BTN's readers will benefit
from a different take on a key implication raised by Dr.
Rundle in this op-ed:
I agree that mental and
physical health are important issues for road warriors and that high volumes
of travel are correlated with a number of poor wellness indicators. Traveler
wellness is an increasingly important issue, and Dr. Rundle's article gives
excellent advice for improving traveler health and wellness.
However, I offer a different
view about the correlation between nights away and scores for anxiety and
depression, or A&D.
ARC and tClara are sponsoring
a forthcoming study of 742 U.S.-based road warriors. Road warriors are defined
as those with at least four business trips, mostly by plane, and at least 35
nights away in the last 12 months. This study's data show a weak negative correlation
between nights away and A&D scores. So where Dr. Rundle's data shows that
more nights away is positively correlated with—i.e., may be a cause of—higher
A&D scores, our data shows the opposite.
We do see a strong correlation
between age and mental health scores. The A&D scores are lowest
(healthiest) for the oldest cohort, age 55-66, and rise, get worse, as the
cohort age decreases. The average number of nights away increases slightly with
the mean age of each cohort. This suggests that age is a much more important
predictor of A&D scores than are nights away.
Age A&D Score* Avg. Nights Away Last
*Editor's note: The oldest cohort with the lowest raw A&D score was used as a baseline. A&D scores for the remaining cohorts were calculated relative to that baseline
It's worth noting some
significant differences between Dr. Rundle's study and ours. His study
focuses on business travelers regardless of transportation mode, and presumably
includes a large percentage of road warriors who drive rather than fly. It is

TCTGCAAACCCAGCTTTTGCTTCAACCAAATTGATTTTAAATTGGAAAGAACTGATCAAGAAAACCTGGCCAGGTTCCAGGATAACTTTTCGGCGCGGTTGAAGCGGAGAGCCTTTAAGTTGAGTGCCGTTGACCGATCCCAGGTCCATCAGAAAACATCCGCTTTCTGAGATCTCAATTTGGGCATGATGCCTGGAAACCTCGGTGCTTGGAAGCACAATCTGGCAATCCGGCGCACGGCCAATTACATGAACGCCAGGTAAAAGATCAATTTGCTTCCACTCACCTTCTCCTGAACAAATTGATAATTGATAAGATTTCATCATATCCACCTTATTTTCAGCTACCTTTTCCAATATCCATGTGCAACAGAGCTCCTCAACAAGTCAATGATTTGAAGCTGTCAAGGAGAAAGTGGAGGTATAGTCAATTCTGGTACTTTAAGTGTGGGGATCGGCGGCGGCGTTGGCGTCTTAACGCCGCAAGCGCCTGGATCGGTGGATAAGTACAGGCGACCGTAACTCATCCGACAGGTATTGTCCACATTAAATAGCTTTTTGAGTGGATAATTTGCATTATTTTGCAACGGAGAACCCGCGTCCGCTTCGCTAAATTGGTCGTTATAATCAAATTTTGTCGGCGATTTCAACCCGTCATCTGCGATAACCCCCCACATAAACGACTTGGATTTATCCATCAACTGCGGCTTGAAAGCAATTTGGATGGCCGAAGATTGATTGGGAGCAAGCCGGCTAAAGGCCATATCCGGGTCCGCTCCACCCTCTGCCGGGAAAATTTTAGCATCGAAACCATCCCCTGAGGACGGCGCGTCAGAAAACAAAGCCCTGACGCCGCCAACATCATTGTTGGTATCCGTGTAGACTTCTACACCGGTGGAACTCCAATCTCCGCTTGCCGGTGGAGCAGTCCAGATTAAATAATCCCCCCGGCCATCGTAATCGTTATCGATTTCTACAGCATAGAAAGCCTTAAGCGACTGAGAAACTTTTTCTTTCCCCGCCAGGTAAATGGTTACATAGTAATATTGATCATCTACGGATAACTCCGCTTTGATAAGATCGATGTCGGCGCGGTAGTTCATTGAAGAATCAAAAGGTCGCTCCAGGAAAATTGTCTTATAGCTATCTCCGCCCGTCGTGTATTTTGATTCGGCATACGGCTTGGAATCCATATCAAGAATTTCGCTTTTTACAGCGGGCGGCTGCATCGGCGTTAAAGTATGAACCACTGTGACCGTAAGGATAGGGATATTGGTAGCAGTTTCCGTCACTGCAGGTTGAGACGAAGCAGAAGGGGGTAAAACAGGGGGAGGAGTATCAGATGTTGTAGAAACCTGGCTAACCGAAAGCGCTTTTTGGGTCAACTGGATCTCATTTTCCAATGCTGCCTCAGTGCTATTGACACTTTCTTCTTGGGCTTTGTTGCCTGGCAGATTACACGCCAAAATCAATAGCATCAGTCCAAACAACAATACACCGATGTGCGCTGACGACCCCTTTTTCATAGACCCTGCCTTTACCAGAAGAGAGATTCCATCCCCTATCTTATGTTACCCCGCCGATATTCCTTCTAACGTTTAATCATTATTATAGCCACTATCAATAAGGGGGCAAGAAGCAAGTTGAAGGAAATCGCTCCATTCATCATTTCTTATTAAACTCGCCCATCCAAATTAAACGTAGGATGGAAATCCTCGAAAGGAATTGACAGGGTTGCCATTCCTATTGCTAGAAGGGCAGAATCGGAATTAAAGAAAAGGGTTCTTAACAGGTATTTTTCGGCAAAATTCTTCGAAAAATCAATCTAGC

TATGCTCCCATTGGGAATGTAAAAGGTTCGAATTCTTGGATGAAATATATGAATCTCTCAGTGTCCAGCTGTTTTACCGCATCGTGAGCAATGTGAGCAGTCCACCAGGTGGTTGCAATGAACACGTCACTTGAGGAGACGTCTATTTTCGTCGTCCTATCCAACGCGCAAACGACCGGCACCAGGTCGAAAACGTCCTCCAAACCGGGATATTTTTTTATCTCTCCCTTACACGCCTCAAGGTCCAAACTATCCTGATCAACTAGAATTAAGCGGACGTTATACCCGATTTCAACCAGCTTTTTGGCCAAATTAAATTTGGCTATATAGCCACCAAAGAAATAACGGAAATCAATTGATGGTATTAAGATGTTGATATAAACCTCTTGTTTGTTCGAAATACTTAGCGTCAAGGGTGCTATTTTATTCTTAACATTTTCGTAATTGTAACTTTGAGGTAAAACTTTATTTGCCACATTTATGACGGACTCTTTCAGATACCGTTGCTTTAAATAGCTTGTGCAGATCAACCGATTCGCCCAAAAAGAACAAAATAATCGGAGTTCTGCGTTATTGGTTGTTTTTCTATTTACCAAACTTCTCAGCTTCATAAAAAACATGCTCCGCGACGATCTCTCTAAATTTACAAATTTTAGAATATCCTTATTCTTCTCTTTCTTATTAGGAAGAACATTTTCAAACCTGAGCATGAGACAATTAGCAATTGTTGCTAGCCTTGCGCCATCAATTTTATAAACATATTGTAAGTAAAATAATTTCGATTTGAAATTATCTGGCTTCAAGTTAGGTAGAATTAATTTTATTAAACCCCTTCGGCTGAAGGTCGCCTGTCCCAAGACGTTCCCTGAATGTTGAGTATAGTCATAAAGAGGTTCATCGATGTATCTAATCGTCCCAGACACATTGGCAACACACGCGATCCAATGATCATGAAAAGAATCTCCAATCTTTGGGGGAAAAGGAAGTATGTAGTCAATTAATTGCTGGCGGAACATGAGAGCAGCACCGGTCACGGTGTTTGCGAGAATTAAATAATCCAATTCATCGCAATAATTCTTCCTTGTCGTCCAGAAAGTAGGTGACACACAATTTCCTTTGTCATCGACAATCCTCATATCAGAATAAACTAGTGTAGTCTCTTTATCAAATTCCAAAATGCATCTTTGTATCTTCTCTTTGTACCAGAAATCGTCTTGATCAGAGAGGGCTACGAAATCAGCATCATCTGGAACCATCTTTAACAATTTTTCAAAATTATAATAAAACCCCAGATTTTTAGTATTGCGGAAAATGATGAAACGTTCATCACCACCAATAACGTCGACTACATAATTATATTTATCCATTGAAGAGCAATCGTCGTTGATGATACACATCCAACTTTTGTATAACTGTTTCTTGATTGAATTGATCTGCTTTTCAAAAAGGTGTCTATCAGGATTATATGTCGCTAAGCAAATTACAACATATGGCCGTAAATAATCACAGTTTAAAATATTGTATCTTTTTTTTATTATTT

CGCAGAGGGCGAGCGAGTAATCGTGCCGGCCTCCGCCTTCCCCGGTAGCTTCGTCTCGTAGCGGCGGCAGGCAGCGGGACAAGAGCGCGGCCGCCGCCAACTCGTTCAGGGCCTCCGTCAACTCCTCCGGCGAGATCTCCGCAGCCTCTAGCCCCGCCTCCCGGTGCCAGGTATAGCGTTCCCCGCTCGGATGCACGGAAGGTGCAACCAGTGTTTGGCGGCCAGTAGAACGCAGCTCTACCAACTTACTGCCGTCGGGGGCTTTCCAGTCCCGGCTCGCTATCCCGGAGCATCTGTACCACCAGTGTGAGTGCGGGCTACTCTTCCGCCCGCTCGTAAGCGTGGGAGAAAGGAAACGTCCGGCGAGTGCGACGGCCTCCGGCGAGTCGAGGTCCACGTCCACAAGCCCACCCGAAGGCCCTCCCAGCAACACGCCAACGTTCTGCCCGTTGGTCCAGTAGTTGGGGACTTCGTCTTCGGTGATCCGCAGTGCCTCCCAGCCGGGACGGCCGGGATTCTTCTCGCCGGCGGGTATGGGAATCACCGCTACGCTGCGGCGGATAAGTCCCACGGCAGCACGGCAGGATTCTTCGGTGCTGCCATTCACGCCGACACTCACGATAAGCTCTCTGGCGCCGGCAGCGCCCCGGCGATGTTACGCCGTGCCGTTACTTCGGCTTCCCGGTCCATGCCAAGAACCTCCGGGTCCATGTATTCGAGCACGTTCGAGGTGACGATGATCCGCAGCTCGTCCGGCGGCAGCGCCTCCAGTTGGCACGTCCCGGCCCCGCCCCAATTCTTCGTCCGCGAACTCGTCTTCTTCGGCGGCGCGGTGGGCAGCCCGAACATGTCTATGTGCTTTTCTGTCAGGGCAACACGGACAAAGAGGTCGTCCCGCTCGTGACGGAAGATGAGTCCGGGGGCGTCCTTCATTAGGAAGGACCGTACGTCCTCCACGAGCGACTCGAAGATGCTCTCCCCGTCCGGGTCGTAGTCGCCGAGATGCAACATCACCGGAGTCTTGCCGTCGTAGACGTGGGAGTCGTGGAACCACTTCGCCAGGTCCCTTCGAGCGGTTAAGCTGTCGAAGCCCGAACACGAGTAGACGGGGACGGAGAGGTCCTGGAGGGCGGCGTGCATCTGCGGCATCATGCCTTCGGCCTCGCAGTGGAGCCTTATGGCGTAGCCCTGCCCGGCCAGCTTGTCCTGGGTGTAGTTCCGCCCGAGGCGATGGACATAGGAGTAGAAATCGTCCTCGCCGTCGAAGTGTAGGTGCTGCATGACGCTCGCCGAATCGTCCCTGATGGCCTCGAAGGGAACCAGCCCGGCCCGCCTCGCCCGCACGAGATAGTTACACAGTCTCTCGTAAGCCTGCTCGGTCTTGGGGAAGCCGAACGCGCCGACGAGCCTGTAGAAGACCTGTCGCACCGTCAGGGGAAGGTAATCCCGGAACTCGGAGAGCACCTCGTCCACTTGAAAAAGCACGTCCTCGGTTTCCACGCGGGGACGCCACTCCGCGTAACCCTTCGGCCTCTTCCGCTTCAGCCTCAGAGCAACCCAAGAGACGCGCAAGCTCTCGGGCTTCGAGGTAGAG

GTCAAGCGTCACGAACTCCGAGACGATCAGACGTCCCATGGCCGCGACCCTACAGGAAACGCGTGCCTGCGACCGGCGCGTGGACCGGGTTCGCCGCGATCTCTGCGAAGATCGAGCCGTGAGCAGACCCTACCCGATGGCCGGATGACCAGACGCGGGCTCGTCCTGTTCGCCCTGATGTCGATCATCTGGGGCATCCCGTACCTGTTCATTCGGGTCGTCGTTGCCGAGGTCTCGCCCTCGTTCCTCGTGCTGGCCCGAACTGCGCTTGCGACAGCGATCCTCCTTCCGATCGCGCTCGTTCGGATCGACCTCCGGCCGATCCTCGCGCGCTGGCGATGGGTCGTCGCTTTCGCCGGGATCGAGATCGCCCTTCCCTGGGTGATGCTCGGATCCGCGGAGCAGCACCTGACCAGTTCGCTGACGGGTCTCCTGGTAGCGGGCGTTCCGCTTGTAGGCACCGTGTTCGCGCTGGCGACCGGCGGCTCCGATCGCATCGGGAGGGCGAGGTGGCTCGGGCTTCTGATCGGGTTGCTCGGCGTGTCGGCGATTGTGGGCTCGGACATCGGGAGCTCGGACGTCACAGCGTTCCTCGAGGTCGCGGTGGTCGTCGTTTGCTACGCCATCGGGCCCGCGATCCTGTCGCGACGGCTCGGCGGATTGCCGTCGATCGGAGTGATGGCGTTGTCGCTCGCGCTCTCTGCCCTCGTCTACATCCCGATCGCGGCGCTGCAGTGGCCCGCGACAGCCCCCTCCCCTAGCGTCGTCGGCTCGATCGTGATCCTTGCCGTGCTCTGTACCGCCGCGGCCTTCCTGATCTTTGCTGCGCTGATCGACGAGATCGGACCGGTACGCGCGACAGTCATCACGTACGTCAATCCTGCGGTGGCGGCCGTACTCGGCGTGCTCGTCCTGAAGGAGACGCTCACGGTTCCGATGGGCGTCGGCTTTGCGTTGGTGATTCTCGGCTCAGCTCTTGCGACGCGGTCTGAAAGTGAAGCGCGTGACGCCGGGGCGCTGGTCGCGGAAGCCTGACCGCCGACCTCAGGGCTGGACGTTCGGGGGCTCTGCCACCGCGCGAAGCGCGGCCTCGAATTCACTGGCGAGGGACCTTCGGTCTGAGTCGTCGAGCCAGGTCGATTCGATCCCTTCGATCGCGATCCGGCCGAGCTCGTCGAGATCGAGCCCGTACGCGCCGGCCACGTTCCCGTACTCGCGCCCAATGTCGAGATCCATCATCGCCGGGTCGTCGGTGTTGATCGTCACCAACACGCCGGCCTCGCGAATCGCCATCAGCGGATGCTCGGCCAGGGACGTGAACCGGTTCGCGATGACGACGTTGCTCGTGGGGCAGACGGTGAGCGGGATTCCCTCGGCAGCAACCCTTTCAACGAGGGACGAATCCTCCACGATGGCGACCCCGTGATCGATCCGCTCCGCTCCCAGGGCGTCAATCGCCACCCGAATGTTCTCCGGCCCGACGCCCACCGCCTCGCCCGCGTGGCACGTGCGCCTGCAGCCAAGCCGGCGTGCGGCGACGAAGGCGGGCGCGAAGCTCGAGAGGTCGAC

also based on a much, much larger number of respondents. His study uses
the cut points of 14 to 20 nights away per month and 21 or more nights away per
month. Our study uses the cut points of 35 to 50, 51 to 85 and more than 86
nights away per year. I believe both studies use the same four questions to
obtain scores for A&D indicators; our study uses a slightly different
weighting scheme to calculate the scores.
The 2015 ARC Trip Friction
database of 109,000 randomly drawn anonymous business travelers, all based on
ticketed airline itineraries, shows that those who travel at least 14 nights
away per month (168 nights per year) represent 4/10ths of one percent of
business travelers who traveled by air. Those who travel 21 nights a month or
more (over 252 nights per year) represent 4/100ths of one percent of all such
business travelers. While understanding the effects of extreme levels of
business travel may well lead to useful insights, travel managers may be better
served by understanding the impacts of business travel on more typical groups
Our forthcoming study will
provide more insights about the relationships between travel and road warrior
wellness; trip success, attrition risk and desire to travel. It should significantly
advance the quantification of these important topics.